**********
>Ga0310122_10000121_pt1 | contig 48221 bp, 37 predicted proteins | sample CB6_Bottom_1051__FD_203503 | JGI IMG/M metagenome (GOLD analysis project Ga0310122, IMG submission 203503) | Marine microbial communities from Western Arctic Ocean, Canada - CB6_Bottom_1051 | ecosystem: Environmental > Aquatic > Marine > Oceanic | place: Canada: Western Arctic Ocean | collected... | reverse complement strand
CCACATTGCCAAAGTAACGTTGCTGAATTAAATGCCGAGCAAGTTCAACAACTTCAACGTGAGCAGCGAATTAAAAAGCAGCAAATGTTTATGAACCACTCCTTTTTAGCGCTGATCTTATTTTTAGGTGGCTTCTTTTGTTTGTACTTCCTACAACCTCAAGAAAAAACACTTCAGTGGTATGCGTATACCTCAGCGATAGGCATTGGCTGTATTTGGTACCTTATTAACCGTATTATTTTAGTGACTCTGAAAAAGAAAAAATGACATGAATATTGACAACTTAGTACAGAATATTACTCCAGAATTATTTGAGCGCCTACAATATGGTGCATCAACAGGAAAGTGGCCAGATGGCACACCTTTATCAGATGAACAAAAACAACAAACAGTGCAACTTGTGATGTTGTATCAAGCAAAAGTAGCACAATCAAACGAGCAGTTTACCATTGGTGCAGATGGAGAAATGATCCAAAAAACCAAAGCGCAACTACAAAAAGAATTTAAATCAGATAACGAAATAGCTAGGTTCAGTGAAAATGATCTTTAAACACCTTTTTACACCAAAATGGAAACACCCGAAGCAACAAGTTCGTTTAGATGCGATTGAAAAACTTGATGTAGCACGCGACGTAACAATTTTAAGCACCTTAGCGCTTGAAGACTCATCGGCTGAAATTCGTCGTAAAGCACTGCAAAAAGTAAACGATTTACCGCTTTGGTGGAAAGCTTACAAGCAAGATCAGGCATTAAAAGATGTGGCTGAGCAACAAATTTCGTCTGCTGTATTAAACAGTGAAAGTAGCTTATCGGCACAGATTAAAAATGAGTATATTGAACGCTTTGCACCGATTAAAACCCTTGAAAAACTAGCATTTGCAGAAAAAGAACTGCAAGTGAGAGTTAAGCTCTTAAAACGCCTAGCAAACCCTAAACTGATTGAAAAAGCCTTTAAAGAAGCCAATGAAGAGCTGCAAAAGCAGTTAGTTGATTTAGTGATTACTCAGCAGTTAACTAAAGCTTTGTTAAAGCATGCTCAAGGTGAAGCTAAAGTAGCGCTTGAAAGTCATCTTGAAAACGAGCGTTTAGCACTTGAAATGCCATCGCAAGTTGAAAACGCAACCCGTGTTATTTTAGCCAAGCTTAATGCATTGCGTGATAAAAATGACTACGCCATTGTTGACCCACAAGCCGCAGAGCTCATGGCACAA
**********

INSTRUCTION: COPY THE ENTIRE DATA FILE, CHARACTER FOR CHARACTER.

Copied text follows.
>Ga0310122_10000121_pt1 | contig 48221 bp, 37 predicted proteins | sample CB6_Bottom_1051__FD_203503 | JGI IMG/M metagenome (GOLD analysis project Ga0310122, IMG submission 203503) | Marine microbial communities from Western Arctic Ocean, Canada - CB6_Bottom_1051 | ecosystem: Environmental > Aquatic > Marine > Oceanic | place: Canada: Western Arctic Ocean | collected... | reverse complement strand
CCACATTGCCAAAGTAACGTTGCTGAATTAAATGCCGAGCAAGTTCAACAACTTCAACGTGAGCAGCGAATTAAAAAGCAGCAAATGTTTATGAACCACTCCTTTTTAGCGCTGATCTTATTTTTAGGTGGCTTCTTTTGTTTGTACTTCCTACAACCTCAAGAAAAAACACTTCAGTGGTATGCGTATACCTCAGCGATAGGCATTGGCTGTATTTGGTACCTTATTAACCGTATTATTTTAGTGACTCTGAAAAAGAAAAAATGACATGAATATTGACAACTTAGTACAGAATATTACTCCAGAATTATTTGAGCGCCTACAATATGGTGCATCAACAGGAAAGTGGCCAGATGGCACACCTTTATCAGATGAACAAAAACAACAAACAGTGCAACTTGTGATGTTGTATCAAGCAAAAGTAGCACAATCAAACGAGCAGTTTACCATTGGTGCAGATGGAGAAATGATCCAAAAAACCAAAGCGCAACTACAAAAAGAATTTAAATCAGATAACGAAATAGCTAGGTTCAGTGAAAATGATCTTTAAACACCTTTTTACACCAAAATGGAAACACCCGAAGCAACAAGTTCGTTTAGATGCGATTGAAAAACTTGATGTAGCACGCGACGTAACAATTTTAAGCACCTTAGCGCTTGAAGACTCATCGGCTGAAATTCGTCGTAAAGCACTGCAAAAAGTAAACGATTTACCGCTTTGGTGGAAAGCTTACAAGCAAGATCAGGCATTAAAAGATGTGGCTGAGCAACAAATTTCGTCTGCTGTATTAAACAGTGAAAGTAGCTTATCGGCACAGATTAAAAATGAGTATATTGAACGCTTTGCACCGATTAAAACCCTTGAAAAACTAGCATTTGCAGAAAAAGAACTGCAAGTGAGAGTTAAGCTCTTAAAACGCCTAGCAAACCCTAAACTGATTGAAAAAGCCTTTAAAGAAGCCAATGAAGAGCTGCAAAAGCAGTTAGTTGATTTAGTGATTACTCAGCAGTTAACTAAAGCTTTGTTAAAGCATGCTCAAGGTGAAGCTAAAGTAGCGCTTGAAAGTCATCTTGAAAACGAGCGTTTAGCACTTGAAATGCCATCGCAAGTTGAAAACGCAACCCGTGTTATTTTAGCCAAGCTTAATGCATTGCGTGATAAAAATGACTACGCCATTGTTGACCCACAAGCCGCAGAGCTCATGGCACAA